The hypothesis is do shared clinical features, all small cell prostate carcinoma that we can find in what we would identify clinically as an aggressive variant, predict for shared platinum-based chemotherapy combination sensitivity? That was the next trial that was presented that actually looked and confirmed that indeed there is some sensitivity of these variants to platinum and there are of course other trials that looked into it, as well.
And this brought us to the most recent trial that is now impressed at the Lancet oncology and I present some of the data of an operation Paul Corn looking at treating metastatic castrate-resistant prostate cancer with cabazitaxel plus-minus carboplatin with very nice pre-specified stratification based on clinical criteria. The trial was overall positive for our PFS, but if you look at the fourth plot on the bottom, it seems that a lot of it is being driven by those tumors that appear to have clinically the features of the aggressive variant, which is very interesting.
And of course, the next step is to use the wealth of data that has been produced by many investigators to look for potential molecular markers that can be predictive even more accurately, let’s say than clinical characteristics. Ana and Paul decided to look at P53 mutation, RB loss, and P10 loss, and they assessed in just a subset of these patients, the presence, and then looked for two out of three of these features and the association with response. And in this limited cohort, and of course not a prospective validation or retrospective, there seems to be a signal for the signature.
What about the rest of the cohorts? There are plenty out there with many, many patients. This is from a year ago from I believe Kim Chi’s group and again given to me by Ana, where one can see that you can identify in patients who were treated with abiraterone enzalutamide looking this time at circulating tumor DNA, and I also have some data that I could not present as it’s not yet public, on the same type of liquid assay that would suggest that you can identify such patients by liquid biopsies. And in fact, if you look carefully, it looks like those patients who appear to be more resistant to abiraterone enzalutamide may be enriched for such a signature.
If we looked at the Stand Up 2 Cancer efforts, we can see from Eric Smalls’ group that there are also a lot of efforts to try to not only clinically and morphologically, but also genomically characterize these small cell-like features. And we can see from a very, very recent paper from Wassim Abida that these types of cancer appear to be enriched for RB loss. You don’t see as much the combination with the P53 showing up, but essentially I would say that there is some level of concordance. We are expecting in the future that all of these groups should work more closely together to give us some answers.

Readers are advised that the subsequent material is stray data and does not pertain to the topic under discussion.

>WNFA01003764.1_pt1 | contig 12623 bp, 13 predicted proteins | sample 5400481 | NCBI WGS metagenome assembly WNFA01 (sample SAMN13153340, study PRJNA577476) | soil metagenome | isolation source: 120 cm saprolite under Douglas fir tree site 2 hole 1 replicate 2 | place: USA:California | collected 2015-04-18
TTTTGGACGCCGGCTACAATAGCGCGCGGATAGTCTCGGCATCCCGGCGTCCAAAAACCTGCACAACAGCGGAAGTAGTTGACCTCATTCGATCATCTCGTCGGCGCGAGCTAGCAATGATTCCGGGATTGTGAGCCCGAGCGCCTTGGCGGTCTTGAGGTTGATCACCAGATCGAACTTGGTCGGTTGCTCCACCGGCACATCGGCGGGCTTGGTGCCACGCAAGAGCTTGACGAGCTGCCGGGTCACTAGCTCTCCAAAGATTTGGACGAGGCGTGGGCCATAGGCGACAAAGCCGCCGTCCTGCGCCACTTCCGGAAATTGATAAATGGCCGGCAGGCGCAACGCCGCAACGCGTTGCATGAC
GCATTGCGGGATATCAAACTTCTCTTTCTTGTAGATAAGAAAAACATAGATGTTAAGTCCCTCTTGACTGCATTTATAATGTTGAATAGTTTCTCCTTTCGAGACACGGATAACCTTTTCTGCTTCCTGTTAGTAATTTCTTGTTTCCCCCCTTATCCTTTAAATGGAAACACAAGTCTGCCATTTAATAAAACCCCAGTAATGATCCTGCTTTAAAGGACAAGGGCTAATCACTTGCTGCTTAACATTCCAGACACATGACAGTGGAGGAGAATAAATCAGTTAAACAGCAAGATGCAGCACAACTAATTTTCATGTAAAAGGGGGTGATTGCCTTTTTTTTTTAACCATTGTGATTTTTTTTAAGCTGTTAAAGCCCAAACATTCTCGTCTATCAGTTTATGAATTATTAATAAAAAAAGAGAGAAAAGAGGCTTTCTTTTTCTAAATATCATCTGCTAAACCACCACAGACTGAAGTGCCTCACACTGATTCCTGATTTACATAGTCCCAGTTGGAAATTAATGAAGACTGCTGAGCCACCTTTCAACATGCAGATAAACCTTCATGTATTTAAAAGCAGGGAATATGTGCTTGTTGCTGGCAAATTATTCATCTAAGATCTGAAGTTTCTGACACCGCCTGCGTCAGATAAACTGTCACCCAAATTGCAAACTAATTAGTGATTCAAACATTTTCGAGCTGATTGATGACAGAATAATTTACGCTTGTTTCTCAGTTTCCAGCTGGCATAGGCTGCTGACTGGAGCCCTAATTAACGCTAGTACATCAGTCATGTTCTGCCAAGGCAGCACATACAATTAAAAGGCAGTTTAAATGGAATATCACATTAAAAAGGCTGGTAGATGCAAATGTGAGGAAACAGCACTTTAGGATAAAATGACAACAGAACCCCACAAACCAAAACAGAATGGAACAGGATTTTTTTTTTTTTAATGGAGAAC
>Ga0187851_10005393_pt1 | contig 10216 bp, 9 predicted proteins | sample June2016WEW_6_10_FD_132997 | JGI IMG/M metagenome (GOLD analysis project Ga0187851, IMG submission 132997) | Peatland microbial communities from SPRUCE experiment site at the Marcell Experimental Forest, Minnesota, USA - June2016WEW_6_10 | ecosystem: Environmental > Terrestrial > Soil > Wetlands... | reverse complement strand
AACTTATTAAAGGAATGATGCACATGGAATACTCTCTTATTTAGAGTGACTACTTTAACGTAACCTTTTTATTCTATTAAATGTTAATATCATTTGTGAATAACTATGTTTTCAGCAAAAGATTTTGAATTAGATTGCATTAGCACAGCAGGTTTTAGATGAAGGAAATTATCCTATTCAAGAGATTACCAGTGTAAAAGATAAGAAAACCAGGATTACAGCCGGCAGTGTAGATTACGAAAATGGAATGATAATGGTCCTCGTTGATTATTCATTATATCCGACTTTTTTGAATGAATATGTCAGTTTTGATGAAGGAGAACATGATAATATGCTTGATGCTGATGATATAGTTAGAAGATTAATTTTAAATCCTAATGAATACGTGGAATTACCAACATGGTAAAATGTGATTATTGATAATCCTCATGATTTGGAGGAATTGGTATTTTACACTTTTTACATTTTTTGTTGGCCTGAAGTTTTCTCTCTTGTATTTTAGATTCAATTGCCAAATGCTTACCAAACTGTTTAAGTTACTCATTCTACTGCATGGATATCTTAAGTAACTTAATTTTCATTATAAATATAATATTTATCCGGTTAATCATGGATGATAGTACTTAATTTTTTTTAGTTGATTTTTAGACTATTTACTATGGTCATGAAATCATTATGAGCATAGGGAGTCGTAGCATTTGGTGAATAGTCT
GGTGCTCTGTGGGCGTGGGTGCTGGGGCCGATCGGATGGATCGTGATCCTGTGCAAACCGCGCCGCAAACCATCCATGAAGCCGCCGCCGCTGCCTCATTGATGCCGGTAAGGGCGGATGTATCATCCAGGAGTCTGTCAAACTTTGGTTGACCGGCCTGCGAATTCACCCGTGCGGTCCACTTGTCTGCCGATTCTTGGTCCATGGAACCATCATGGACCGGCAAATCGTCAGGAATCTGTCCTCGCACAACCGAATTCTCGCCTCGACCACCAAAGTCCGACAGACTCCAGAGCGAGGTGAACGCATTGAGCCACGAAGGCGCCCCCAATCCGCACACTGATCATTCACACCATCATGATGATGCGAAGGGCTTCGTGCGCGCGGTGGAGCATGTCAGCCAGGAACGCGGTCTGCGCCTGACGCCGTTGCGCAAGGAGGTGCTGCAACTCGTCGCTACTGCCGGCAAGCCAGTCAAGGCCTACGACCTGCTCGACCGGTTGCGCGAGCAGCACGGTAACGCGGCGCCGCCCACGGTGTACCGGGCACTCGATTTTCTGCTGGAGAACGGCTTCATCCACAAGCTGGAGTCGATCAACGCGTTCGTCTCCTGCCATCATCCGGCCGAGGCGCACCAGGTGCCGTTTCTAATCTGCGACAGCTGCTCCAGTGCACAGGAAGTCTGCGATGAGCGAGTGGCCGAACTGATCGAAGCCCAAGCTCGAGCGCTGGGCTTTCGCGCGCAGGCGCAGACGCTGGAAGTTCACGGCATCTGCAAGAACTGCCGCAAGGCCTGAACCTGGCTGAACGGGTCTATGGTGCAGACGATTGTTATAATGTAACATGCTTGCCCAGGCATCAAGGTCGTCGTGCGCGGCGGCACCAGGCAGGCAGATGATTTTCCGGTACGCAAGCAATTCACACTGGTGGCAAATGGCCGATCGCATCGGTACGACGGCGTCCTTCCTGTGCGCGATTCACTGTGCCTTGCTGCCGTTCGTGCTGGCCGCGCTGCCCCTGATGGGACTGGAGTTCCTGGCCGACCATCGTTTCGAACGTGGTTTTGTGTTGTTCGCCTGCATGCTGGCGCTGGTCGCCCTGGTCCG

For the current state from a practical perspective, clinical criteria appear to help identify the aggressive variant. The caveat, there’s a contamination by other molecular subtypes. When it comes to morphology, things like that, one of the Stand Up 2 Cancer teams have focused on, I believe that now there are several current guidelines that recommend sampling metastases, and this is a step forward. We have been all in rooms 10 years ago saying it was not feasible. Now it’s in the guidelines. Molecular sub-timing, it’s too early. It requires validation. It’s not ready for primetime.
Treatment. While treatment of a clinical aggressive variant, consideration of platinum-based combinatorial chemotherapy data appears to be valid, but the evidence remains weak. We do not have even overall survival data. Point for non-purists, though, if there is a contamination based on the clinical criteria, let’s say with DDR-driven tumors, there is no practical concern. You’re still going to use platinum.
This was our consensus table back in 2017. We did not really reach a consensus. Maybe we were close to one for clinical considerations, and we definitely did not reach one for the use of standard of care versus platinum-based, and I think that even if we use the cards … We’re too close to lunch to do that … We would probably see the same thing.
Our expectations from the next APCCC data set. We need more precise molecular characterization to help identify subtypes to move away from lumping everyone together. This will enable therapy development, and if the workshop pans out, we might be able to predict this transformation early on and spare some patients from having it happen. Hint, I think a lot of us mentioned, and William was one of the speakers who mentioned that there are a lot of non-PSA progressions within not only the MCRPC studies, but we’re seeing them also in the SPA studies. I love this new term. Finally, I think we will have more data on how these patients should be followed. Remember, PSMA imaging is more of a neurosis, and especially when it comes to these patients, it might be a concern.
I would like to end with something that I think we should be amiss to not mention. A week ago, we lost a man who had prostate cancer for 27 years. His contribution to a lot of what we are discussing in this room cannot be forgotten, and regardless of political beliefs or what have you, this was a great philanthropist with a wonderful legacy left for us. Thank you very much.